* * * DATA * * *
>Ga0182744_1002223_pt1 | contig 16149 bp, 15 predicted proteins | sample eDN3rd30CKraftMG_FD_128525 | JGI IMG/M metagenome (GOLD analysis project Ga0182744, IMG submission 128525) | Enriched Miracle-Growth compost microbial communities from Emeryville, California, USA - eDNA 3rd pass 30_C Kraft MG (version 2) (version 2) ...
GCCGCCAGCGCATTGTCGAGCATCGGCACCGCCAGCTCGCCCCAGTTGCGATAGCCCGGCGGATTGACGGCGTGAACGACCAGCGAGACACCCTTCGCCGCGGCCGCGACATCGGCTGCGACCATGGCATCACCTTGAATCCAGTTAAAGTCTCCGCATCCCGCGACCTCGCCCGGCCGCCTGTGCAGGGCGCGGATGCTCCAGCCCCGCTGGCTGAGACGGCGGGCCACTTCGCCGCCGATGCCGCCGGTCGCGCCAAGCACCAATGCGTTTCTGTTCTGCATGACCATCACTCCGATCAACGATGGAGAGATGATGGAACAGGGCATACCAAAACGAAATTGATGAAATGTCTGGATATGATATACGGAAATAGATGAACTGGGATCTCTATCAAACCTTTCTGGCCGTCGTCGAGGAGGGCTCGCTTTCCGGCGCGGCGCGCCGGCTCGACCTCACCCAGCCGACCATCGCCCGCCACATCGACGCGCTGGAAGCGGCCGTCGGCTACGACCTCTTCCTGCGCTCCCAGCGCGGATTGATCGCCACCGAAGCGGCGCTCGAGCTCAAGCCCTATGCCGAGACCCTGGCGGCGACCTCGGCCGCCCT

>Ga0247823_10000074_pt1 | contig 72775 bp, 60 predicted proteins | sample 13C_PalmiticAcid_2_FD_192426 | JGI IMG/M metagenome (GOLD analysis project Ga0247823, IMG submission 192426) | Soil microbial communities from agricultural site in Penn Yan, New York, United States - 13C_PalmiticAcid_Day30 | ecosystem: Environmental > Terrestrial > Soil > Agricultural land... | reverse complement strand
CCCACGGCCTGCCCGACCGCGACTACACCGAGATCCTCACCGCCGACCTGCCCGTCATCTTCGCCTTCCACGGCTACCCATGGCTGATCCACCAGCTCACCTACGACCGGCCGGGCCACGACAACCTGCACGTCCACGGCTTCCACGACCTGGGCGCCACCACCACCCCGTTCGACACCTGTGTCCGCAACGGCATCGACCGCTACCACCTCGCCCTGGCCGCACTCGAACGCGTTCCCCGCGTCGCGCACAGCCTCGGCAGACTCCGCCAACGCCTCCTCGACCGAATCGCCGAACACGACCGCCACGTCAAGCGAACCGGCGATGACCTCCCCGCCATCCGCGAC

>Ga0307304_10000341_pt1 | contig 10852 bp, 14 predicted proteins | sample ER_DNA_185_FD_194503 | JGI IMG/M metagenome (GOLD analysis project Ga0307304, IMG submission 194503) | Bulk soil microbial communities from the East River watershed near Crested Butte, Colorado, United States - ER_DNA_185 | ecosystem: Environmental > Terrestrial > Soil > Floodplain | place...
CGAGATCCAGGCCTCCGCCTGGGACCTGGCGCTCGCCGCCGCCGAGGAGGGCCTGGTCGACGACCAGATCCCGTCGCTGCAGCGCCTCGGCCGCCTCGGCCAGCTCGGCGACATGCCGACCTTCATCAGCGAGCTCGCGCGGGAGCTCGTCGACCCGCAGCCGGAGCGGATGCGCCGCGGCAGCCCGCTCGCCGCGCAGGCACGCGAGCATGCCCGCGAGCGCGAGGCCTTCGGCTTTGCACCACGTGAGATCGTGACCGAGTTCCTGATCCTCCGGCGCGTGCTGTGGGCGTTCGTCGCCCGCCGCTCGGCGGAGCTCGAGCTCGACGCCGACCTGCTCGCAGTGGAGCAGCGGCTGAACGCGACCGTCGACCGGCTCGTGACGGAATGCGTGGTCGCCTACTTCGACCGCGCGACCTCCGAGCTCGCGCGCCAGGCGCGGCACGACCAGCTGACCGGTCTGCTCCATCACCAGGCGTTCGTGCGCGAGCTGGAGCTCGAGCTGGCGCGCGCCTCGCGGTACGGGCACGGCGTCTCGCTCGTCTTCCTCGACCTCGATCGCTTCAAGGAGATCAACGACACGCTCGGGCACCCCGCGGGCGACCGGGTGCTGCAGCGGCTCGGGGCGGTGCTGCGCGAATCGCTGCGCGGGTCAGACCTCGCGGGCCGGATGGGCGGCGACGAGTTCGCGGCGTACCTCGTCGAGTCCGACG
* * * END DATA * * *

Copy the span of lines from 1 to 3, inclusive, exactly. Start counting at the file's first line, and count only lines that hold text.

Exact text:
>Ga0182744_1002223_pt1 | contig 16149 bp, 15 predicted proteins | sample eDN3rd30CKraftMG_FD_128525 | JGI IMG/M metagenome (GOLD analysis project Ga0182744, IMG submission 128525) | Enriched Miracle-Growth compost microbial communities from Emeryville, California, USA - eDNA 3rd pass 30_C Kraft MG (version 2) (version 2) ...
GCCGCCAGCGCATTGTCGAGCATCGGCACCGCCAGCTCGCCCCAGTTGCGATAGCCCGGCGGATTGACGGCGTGAACGACCAGCGAGACACCCTTCGCCGCGGCCGCGACATCGGCTGCGACCATGGCATCACCTTGAATCCAGTTAAAGTCTCCGCATCCCGCGACCTCGCCCGGCCGCCTGTGCAGGGCGCGGATGCTCCAGCCCCGCTGGCTGAGACGGCGGGCCACTTCGCCGCCGATGCCGCCGGTCGCGCCAAGCACCAATGCGTTTCTGTTCTGCATGACCATCACTCCGATCAACGATGGAGAGATGATGGAACAGGGCATACCAAAACGAAATTGATGAAATGTCTGGATATGATATACGGAAATAGATGAACTGGGATCTCTATCAAACCTTTCTGGCCGTCGTCGAGGAGGGCTCGCTTTCCGGCGCGGCGCGCCGGCTCGACCTCACCCAGCCGACCATCGCCCGCCACATCGACGCGCTGGAAGCGGCCGTCGGCTACGACCTCTTCCTGCGCTCCCAGCGCGGATTGATCGCCACCGAAGCGGCGCTCGAGCTCAAGCCCTATGCCGAGACCCTGGCGGCGACCTCGGCCGCCCT

>Ga0247823_10000074_pt1 | contig 72775 bp, 60 predicted proteins | sample 13C_PalmiticAcid_2_FD_192426 | JGI IMG/M metagenome (GOLD analysis project Ga0247823, IMG submission 192426) | Soil microbial communities from agricultural site in Penn Yan, New York, United States - 13C_PalmiticAcid_Day30 | ecosystem: Environmental > Terrestrial > Soil > Agricultural land... | reverse complement strand